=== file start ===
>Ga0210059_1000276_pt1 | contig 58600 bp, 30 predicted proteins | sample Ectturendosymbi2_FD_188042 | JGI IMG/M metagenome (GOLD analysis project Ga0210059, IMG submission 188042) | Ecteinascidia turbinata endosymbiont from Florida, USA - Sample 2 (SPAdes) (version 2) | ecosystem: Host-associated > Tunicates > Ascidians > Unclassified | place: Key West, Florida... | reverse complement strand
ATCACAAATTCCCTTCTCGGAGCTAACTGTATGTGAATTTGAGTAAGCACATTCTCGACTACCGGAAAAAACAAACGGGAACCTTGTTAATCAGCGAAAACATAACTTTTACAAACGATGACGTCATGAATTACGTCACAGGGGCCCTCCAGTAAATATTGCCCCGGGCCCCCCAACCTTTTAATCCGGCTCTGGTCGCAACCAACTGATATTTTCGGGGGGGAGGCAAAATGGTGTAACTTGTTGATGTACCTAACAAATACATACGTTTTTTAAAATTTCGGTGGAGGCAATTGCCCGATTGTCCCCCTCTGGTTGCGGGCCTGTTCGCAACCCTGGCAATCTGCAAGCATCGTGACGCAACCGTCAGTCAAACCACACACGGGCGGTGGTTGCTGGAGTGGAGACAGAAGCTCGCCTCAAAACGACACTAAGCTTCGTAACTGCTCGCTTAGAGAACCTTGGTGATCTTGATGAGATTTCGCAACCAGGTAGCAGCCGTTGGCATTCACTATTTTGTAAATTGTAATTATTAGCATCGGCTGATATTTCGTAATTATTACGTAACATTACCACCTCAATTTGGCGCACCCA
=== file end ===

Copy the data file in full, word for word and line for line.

>Ga0210059_1000276_pt1 | contig 58600 bp, 30 predicted proteins | sample Ectturendosymbi2_FD_188042 | JGI IMG/M metagenome (GOLD analysis project Ga0210059, IMG submission 188042) | Ecteinascidia turbinata endosymbiont from Florida, USA - Sample 2 (SPAdes) (version 2) | ecosystem: Host-associated > Tunicates > Ascidians > Unclassified | place: Key West, Florida... | reverse complement strand
ATCACAAATTCCCTTCTCGGAGCTAACTGTATGTGAATTTGAGTAAGCACATTCTCGACTACCGGAAAAAACAAACGGGAACCTTGTTAATCAGCGAAAACATAACTTTTACAAACGATGACGTCATGAATTACGTCACAGGGGCCCTCCAGTAAATATTGCCCCGGGCCCCCCAACCTTTTAATCCGGCTCTGGTCGCAACCAACTGATATTTTCGGGGGGGAGGCAAAATGGTGTAACTTGTTGATGTACCTAACAAATACATACGTTTTTTAAAATTTCGGTGGAGGCAATTGCCCGATTGTCCCCCTCTGGTTGCGGGCCTGTTCGCAACCCTGGCAATCTGCAAGCATCGTGACGCAACCGTCAGTCAAACCACACACGGGCGGTGGTTGCTGGAGTGGAGACAGAAGCTCGCCTCAAAACGACACTAAGCTTCGTAACTGCTCGCTTAGAGAACCTTGGTGATCTTGATGAGATTTCGCAACCAGGTAGCAGCCGTTGGCATTCACTATTTTGTAAATTGTAATTATTAGCATCGGCTGATATTTCGTAATTATTACGTAACATTACCACCTCAATTTGGCGCACCCA